Eurozone finance ministers approved yesterday (3 December) the disbursement of nearly €40 billion to help shore up Spain's strained banking system.
Spain on Monday requested formally the disbursement of €39.5 billion of European funds to recapitalise its crippled banking sector, the Economy Ministry said in a statement.
The money – €37 billion for the four nationalised banks Bankia, Catalunya Banc, NCG Banco and Banco de Valencia and €2.5 billion for the so-called "bad bank" – should be paid to the state's banking fund FROB around December 12, it added.
Eurozone finance ministers approved the disbursement yesterday evening at their monthly meeting in Brussels.
Jean-Claude Juncker, president of the Eurogroup, said the money should be available during the course of next week as Spain had met all the required conditions.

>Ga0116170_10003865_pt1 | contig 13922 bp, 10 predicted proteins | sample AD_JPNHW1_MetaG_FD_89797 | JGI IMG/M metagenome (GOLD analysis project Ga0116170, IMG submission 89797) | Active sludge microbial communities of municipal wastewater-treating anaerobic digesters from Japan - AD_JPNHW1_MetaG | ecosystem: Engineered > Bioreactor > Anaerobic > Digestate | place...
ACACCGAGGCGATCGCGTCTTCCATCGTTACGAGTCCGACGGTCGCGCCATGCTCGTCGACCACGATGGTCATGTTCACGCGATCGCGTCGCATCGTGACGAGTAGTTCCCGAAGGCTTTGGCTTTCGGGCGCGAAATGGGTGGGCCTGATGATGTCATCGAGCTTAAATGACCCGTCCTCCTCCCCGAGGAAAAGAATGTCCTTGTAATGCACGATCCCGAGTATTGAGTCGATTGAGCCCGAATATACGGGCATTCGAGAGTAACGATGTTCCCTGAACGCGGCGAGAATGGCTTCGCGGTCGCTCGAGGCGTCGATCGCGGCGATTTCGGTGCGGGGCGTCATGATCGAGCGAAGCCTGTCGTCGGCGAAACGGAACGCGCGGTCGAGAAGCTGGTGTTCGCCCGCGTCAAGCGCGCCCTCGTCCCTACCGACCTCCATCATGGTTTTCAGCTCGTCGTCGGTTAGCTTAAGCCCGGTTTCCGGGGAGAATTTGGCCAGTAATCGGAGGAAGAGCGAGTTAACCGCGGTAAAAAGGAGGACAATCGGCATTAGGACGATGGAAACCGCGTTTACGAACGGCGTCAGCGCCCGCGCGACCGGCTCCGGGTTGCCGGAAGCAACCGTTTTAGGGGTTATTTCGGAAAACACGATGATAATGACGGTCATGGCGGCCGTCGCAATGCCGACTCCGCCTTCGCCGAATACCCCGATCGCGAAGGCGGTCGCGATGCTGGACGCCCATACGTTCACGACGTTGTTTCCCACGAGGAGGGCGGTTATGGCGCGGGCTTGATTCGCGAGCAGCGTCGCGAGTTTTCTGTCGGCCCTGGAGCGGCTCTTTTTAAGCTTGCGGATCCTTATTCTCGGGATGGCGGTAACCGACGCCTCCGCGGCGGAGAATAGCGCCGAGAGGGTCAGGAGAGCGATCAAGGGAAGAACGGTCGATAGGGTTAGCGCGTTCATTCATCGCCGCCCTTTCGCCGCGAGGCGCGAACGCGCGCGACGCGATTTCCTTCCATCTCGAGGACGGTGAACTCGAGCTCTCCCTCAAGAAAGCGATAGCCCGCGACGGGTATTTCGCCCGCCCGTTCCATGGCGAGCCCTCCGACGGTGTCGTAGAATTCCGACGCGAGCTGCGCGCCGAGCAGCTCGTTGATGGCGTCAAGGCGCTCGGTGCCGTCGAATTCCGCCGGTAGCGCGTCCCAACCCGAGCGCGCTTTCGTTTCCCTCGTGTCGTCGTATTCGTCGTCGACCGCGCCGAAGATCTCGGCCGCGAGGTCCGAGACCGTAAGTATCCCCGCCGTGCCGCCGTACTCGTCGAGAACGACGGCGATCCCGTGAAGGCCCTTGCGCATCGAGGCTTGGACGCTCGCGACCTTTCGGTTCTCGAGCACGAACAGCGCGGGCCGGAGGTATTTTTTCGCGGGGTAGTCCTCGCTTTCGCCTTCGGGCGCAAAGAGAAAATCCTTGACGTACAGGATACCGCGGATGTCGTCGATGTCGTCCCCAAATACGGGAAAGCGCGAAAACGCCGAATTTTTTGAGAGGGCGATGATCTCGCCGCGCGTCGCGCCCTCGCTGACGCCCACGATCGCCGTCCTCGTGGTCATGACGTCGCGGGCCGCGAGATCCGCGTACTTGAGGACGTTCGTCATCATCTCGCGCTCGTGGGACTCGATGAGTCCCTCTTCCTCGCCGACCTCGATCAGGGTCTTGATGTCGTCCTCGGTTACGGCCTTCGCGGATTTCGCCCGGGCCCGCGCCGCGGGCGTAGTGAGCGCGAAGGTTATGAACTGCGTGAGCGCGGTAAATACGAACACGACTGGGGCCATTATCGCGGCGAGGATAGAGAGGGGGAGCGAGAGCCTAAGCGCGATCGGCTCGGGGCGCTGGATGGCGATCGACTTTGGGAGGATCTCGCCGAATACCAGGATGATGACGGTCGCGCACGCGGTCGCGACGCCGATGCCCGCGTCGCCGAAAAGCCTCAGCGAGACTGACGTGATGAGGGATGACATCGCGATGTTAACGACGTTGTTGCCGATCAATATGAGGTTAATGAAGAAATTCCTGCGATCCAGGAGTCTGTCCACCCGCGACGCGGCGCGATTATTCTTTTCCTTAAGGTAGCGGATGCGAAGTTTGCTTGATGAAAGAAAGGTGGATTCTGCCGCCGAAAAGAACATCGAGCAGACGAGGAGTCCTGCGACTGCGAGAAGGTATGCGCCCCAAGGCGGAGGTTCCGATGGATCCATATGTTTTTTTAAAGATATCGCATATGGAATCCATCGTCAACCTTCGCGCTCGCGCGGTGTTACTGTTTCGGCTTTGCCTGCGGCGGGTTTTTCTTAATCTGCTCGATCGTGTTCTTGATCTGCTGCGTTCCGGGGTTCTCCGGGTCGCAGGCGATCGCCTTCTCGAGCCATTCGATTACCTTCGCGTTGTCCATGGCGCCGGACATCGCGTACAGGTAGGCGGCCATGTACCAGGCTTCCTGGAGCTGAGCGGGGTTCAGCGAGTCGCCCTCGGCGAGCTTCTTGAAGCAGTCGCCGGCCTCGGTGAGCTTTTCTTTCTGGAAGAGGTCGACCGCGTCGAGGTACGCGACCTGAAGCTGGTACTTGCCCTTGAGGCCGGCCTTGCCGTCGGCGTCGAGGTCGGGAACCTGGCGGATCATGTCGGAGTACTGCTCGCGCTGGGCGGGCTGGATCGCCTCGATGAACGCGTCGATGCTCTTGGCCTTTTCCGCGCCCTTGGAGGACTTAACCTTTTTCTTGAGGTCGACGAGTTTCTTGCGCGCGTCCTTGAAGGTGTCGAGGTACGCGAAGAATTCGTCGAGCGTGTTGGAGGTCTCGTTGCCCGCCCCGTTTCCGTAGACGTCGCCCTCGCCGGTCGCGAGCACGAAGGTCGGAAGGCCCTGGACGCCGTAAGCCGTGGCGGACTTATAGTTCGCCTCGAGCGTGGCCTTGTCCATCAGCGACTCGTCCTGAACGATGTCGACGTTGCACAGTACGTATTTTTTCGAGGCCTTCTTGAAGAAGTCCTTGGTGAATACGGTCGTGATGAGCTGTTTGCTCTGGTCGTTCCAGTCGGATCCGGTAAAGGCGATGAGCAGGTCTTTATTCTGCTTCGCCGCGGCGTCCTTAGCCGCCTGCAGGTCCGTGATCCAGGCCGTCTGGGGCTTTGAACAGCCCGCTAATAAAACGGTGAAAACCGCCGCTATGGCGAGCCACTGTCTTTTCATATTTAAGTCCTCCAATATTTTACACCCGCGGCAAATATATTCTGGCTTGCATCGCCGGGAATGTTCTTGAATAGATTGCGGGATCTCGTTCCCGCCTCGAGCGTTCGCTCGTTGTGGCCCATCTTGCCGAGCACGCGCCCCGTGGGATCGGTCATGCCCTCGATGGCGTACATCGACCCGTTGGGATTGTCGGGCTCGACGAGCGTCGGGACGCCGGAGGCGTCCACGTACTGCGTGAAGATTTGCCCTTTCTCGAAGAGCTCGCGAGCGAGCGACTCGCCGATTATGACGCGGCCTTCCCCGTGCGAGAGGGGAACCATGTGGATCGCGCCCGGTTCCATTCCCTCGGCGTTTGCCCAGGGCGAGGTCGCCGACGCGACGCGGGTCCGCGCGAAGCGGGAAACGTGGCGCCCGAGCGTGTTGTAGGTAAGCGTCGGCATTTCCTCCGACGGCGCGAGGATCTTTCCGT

"We have also welcomed the decision by the ESM [bailout fund] board of directors to authorise the first tranche of the programme of up to €39.5 billion. The disbursements will be made in mid next week," Juncker said.
Spanish economy minister Luis de Guindos said the €37 billion aid would have "a 12-1/2 year maturity with a grace period of 10 years and an interest rate that is clearly below 1% and at least in the first year, will be just above 0.5%".
"We believe these are advantageous conditions, that will help heal, restructure and overcome the problems in the Spanish banking system," De Guindos said.
The Spanish minister also stressed it was "vital" that "the mistakes of the past" are not repeated. "The money will be in the FROB [Spain's 'bad bank'] from around 12 December and can be injected into the four nationalised banks."
"Some savings banks that haven't been nationalised have presented their own restructuring plans and will be approved by the end of December and they will need a lot less, around €1.5 billion at most."
The three nationalised Spanish banks will more than halve their balance sheets in five years, cut jobs and impose losses on their creditor bondholders in return for the EU aid, while a fourth will be sold off, the European Commission said in November.